Google Chrome includes an integrated ad blocker, but it doesn’t do much of anything. That’s about to change.
“In 2018, we started removing the ads from websites that continually show intrusive ads that violate industry standards,” Google’s Jason James writes, alluding to his employer’s partnership with the advertising industry. “Today, the group responsible for developing the Better Ads Standards, the Coalition for Better Ads, announced a new set of standards for ads that show during video content … beginning August 5, 2020, Chrome will expand its user protections and stop showing all ads on sites in any country that repeatedly show these disruptive ads.”
These disruptive, video-based ads include:
Pre-roll ads. “Long, non-skippable pre-roll ads or groups of ads longer than 31 seconds that appear before a video and that cannot be skipped within the first 5 seconds.”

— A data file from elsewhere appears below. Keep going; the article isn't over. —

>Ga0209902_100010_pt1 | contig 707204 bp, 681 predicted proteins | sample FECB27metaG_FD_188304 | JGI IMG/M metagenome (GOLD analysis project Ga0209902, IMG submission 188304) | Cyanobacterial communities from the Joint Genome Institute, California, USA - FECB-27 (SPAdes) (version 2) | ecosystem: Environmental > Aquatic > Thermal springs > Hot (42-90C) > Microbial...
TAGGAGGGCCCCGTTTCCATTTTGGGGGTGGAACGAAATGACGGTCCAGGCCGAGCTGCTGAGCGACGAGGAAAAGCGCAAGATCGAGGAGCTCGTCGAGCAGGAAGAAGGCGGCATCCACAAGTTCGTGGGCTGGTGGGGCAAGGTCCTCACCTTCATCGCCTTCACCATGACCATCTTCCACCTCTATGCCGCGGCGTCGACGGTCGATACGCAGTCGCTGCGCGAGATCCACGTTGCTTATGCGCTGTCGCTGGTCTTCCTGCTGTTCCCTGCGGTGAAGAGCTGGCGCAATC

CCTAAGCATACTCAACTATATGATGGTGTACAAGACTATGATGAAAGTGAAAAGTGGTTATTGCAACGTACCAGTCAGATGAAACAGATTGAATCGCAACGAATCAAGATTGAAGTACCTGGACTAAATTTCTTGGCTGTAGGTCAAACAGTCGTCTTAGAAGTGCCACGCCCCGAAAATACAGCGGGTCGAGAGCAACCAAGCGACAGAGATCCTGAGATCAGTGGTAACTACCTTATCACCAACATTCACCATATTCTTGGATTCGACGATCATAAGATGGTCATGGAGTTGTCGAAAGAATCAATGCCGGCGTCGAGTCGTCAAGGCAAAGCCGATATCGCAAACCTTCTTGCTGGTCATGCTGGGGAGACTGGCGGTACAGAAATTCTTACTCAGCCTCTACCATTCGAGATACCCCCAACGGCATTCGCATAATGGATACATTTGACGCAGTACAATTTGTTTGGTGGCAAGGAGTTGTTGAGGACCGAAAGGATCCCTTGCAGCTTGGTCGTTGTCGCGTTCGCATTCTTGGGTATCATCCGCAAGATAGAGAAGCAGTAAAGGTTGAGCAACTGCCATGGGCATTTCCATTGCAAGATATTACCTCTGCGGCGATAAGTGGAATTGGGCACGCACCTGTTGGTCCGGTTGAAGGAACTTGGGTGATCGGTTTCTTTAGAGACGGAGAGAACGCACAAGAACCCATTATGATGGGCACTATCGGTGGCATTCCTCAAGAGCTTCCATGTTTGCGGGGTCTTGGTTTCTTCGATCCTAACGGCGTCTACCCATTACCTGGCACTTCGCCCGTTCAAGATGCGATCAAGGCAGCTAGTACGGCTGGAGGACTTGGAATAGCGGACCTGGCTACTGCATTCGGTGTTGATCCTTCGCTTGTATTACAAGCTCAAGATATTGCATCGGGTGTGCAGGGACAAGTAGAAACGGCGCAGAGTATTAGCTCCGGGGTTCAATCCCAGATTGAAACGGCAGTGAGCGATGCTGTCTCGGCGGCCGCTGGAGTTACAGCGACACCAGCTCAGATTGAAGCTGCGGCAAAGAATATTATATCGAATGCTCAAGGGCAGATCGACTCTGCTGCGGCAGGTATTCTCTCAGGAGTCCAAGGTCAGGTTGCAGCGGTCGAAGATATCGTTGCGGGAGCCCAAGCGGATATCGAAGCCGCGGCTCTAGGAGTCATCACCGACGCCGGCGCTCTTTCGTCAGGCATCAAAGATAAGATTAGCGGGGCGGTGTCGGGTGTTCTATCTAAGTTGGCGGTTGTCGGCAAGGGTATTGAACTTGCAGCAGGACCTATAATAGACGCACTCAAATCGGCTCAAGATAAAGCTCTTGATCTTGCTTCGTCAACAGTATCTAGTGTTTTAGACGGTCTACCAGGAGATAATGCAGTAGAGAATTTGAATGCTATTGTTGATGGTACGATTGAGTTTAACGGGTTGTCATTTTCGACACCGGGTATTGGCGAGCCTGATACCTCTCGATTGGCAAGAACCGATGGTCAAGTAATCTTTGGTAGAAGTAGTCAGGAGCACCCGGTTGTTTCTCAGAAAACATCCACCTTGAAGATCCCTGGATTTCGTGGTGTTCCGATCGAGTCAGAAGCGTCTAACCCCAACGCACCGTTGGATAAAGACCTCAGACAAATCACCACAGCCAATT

Mid-roll ads. These are ads “of any duration that appear in the middle of a video, interrupting the user’s experience.”
Ads that appear over a playing video. “Image or text ads that appear on top of a playing video and are in the middle 1/3 of the video player window or cover more than 20 percent of the video content.”
I’ve written in the past that Google’s partnership with the ad industry—about 80 percent of its revenues still come from advertising—subvert any notion that Chrome’s ad blocker is anything but self-serving. But it’s hard to complain about blocking these sorts of ads. And I assume that these changes will benefit other Chromium-based browsers, too, including Microsoft Edge.
Tagged with Chromium